Buckley, Stavney spar on taxes | VailDaily.com

Buckley, Stavney spar on taxes

Dominique Taylor/Vail DailyThe audience listens intently as county commissioner candidate Debbie Buckley, right, lays out parts of her ten-point plan for Eagle County Wednesday during a debate with her opponent Jon Stavney, left, at Donovan Pavillion in West Vail.

VAIL, Colorado While county commissioner candidates Jon Stavney and Debbie Buckley agreed that county government needs more transparency and transportation solutions, they differed on almost every other key election issue at a candidate forum this Wednesday.Stavney, a Democrat and former Eagle mayor, said he wants the county to continue providing the services and resources that will allow families and workers to stay in the county.Buckley, a Republican and former Avon Town Council member, tried to draw out the differences in their philosophies.My opponent says the county is on the right track, and I dont agree with that, Buckley said at the forum hosted in Vail by area Rotary Clubs. I believe we need to change course.

When asked if the county should have reduced the mill levy rate last year when assessed values spiked, Buckley said, Absolutely yes.She said she would work to lower property taxes, but would still be committed to spending money to make the county great. She opposed the current county boards spending for what she called pet projects, such as a new county logo, or the early-childhood development program.Stavney said he hesitates to cut county revenues at a time when the growing area is facing so many problems with traffic, housing, child care and other services.The county needs to have a better public discussion about where that money should be spent, but he urged voters to look at how much the county actually takes from all the property taxes.Of the taxes paid on his familys Eagle Ranch home, only $100 of it went to the county.He also pointed out his record as Eagle mayor Im the only commissioner candidate, who when given the opportunity, successfully reduced the mill levy, he said.Avon actually reduced its general property taxes once during Buckleys eight years on the council. Voter approved debt-service taxes went down several years.

Buckley also said the county should get out of the affordable housing business, while Stavney thought the county should do whatever it can do alleviate the areas most pressing concern.The free-market approach that Buckley advocates doesnt work in an area that is land-locked by federal land, Stavney said.Its going to take collaboration and working with businesses, he said.Buckley attacked the countys decisions in housing over the past few years.Stop subsidizing developers like Stratton Flats, she said, referring to an affordable housing neighborhood in which the county invested $4.5 million as an equity partner. We have to stop wasting dollars on studies on affordable housing. Does anyone in this room not think that we need affordable housing?She also suggested increasing affordable rentals and talking to the Colorado Mountain College about becoming a residential campus, which would allow students to live, work and attend school in the community.Stavney was wary of looking to Wolcott for future affordable housing, saying he preferred building in areas where there is already development. Buckley thought Wolcott would be a great site for the hospital and housing for employees.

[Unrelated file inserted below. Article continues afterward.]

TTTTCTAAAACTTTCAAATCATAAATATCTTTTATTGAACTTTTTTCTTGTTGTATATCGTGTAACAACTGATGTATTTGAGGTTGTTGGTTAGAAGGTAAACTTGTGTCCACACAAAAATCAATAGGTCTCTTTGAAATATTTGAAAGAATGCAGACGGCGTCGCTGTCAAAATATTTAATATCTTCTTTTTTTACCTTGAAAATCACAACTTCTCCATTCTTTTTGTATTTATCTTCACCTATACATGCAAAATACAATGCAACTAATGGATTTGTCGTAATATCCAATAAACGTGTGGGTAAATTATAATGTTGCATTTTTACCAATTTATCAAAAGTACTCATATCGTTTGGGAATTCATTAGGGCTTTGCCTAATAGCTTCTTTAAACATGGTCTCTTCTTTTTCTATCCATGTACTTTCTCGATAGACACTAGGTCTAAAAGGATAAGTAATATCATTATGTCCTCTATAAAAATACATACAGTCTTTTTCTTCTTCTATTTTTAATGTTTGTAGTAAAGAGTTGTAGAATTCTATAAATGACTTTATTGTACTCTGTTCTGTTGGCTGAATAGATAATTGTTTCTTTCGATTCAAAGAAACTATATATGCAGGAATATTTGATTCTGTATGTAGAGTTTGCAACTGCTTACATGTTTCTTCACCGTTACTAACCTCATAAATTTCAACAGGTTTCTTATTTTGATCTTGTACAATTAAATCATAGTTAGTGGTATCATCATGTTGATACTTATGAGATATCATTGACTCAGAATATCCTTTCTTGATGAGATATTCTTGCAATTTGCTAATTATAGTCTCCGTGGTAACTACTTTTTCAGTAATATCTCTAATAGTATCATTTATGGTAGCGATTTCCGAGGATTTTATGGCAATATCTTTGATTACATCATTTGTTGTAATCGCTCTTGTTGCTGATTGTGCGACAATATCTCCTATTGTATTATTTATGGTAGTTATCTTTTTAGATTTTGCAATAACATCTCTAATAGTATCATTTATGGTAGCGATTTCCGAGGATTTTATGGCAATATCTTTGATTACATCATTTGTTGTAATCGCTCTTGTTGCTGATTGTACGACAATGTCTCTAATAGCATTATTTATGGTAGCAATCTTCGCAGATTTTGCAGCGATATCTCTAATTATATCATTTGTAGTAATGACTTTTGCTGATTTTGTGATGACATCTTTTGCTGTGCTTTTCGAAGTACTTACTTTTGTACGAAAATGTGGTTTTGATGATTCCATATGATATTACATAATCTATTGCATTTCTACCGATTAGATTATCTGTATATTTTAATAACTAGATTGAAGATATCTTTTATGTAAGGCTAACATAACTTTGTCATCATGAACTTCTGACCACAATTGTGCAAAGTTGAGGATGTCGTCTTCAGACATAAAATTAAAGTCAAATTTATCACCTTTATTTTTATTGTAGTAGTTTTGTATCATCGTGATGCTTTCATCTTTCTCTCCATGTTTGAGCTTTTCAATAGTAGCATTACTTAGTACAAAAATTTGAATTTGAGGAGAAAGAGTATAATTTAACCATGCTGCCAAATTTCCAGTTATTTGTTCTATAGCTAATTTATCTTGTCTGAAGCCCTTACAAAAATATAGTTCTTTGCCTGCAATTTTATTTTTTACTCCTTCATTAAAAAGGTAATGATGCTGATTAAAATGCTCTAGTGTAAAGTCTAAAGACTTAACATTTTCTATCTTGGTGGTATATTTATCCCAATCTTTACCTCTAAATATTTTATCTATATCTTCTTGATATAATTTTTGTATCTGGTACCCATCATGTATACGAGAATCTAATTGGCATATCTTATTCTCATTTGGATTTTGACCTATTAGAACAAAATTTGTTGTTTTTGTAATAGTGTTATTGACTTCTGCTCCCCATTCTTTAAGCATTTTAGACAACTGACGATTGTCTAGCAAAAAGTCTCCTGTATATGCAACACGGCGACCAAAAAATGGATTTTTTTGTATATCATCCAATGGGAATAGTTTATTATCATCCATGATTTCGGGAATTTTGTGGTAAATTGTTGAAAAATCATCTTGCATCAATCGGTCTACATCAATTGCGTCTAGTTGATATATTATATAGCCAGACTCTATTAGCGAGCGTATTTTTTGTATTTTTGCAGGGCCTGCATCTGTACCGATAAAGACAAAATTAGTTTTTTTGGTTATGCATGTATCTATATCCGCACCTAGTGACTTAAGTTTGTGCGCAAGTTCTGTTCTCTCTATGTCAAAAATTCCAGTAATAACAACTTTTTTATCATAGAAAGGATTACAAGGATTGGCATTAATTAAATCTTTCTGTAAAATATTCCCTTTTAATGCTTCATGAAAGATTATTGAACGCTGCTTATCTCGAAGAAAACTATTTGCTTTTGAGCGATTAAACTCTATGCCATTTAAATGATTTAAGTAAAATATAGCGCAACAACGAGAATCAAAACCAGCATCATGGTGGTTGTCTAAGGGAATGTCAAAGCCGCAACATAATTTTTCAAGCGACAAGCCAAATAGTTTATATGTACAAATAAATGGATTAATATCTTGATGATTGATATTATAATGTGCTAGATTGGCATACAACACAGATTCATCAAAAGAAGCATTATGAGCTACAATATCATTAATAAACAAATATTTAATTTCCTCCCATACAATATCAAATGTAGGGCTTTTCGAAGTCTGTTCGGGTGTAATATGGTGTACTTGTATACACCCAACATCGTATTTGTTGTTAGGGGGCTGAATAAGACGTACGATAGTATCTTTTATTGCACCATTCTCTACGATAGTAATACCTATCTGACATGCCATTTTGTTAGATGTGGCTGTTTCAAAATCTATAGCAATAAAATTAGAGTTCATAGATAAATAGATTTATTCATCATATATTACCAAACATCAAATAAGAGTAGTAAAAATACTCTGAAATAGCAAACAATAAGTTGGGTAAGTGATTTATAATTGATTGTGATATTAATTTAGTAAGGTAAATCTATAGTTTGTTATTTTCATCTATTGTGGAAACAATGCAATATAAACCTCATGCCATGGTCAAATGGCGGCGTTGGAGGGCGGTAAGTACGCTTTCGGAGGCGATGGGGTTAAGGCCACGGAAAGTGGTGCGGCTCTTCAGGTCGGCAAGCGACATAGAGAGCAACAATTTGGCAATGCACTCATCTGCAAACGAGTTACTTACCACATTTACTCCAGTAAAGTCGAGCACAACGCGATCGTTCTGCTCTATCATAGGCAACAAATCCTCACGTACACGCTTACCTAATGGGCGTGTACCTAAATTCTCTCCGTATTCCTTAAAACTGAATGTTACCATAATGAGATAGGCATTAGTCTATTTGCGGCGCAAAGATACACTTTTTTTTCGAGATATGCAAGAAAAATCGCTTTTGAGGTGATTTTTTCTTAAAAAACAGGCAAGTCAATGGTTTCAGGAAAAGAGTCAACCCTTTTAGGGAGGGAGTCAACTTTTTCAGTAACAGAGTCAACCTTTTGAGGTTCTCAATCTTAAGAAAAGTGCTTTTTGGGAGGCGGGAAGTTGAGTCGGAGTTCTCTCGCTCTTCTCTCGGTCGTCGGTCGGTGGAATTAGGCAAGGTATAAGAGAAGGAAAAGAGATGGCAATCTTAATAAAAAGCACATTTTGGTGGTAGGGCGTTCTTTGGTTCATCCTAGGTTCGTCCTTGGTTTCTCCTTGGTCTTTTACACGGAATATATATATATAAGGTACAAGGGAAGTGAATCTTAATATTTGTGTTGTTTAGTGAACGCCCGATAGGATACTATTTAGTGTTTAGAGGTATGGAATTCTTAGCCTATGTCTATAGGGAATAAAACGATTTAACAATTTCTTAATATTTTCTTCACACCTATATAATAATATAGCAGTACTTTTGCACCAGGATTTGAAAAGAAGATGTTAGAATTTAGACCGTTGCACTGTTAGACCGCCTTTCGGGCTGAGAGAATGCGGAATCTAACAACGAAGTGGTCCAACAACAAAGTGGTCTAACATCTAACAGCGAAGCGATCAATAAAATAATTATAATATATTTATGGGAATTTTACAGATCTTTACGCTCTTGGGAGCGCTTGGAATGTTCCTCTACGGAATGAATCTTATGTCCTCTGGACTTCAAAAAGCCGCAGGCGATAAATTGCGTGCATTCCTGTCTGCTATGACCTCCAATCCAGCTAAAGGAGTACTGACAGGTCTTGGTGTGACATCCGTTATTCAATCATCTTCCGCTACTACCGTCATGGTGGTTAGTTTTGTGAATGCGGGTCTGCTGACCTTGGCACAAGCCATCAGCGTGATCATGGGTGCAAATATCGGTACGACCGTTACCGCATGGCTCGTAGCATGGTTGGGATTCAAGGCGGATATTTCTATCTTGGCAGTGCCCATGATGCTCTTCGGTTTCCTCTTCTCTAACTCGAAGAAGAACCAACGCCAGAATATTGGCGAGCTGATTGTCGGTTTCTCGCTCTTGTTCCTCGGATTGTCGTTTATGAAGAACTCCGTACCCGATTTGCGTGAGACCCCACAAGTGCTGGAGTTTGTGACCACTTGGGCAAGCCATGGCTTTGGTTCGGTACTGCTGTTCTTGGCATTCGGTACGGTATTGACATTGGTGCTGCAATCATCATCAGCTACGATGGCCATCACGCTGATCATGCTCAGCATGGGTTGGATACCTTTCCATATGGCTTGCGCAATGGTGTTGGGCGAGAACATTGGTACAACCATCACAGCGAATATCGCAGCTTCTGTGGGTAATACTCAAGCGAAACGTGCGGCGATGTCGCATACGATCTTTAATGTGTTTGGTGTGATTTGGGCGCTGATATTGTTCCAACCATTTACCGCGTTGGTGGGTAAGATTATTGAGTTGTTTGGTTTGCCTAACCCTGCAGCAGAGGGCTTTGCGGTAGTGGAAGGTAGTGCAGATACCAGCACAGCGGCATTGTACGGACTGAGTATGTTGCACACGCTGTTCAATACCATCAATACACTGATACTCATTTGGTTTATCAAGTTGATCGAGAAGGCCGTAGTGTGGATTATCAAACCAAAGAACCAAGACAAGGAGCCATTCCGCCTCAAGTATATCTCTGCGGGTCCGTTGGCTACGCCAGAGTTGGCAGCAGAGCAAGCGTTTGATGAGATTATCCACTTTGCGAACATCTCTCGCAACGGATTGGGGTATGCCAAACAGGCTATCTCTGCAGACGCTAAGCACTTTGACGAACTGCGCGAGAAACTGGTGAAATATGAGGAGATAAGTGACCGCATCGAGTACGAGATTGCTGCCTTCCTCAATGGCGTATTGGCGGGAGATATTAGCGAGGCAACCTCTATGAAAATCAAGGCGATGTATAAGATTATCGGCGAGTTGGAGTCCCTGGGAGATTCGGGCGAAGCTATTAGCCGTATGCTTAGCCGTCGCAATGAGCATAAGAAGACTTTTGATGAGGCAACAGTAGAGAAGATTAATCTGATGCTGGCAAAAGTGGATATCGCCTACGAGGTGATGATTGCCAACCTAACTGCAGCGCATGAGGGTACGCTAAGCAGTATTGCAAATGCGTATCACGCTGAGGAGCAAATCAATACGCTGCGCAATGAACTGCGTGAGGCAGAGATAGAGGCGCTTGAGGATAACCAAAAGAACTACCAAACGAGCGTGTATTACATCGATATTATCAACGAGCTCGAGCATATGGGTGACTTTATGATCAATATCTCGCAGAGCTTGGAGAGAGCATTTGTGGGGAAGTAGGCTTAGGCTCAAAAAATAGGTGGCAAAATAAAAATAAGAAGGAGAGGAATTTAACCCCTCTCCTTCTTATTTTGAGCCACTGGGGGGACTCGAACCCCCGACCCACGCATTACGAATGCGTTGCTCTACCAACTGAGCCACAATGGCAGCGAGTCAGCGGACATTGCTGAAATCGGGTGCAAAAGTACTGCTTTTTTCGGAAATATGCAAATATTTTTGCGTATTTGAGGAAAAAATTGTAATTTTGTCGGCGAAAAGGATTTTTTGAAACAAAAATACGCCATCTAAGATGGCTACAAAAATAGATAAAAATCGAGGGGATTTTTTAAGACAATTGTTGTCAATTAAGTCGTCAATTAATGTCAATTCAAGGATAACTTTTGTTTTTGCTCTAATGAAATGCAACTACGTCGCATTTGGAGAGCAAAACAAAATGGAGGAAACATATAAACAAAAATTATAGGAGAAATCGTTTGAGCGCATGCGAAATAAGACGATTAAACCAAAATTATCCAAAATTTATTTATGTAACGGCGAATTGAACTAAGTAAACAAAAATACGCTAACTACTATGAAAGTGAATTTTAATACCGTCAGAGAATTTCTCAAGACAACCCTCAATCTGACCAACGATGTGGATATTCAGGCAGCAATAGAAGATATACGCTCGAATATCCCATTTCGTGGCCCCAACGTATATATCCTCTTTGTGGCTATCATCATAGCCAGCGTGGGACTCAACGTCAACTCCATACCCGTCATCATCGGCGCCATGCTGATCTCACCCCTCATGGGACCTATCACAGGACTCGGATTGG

However, both candidates agreed that the commissioners need to involve the public in decisions and listen to the opinions of residents.Ive sensed a top-down, or partisan-driven leadership in the past decade. There hasnt been public dialogue, Stavney said. I think we need a whole new attitude at the county.Some of the countys public hearings should be held after work hours, he said. Also, the county could create an online land-use map that people can click on specific lots to find out the latest news, he said.Buckley said one of the top complaints shes heard is that the county is not transparent and that voters feel ignored.She wants to see an understandable version of the county budget posted online, and also create a group of residents representing Democrats, Republicans and independents to advise the board on spending issues.Staff Writer Melanie Wong can be reached at 970-748-2928 or mwong@vaildaily.com.

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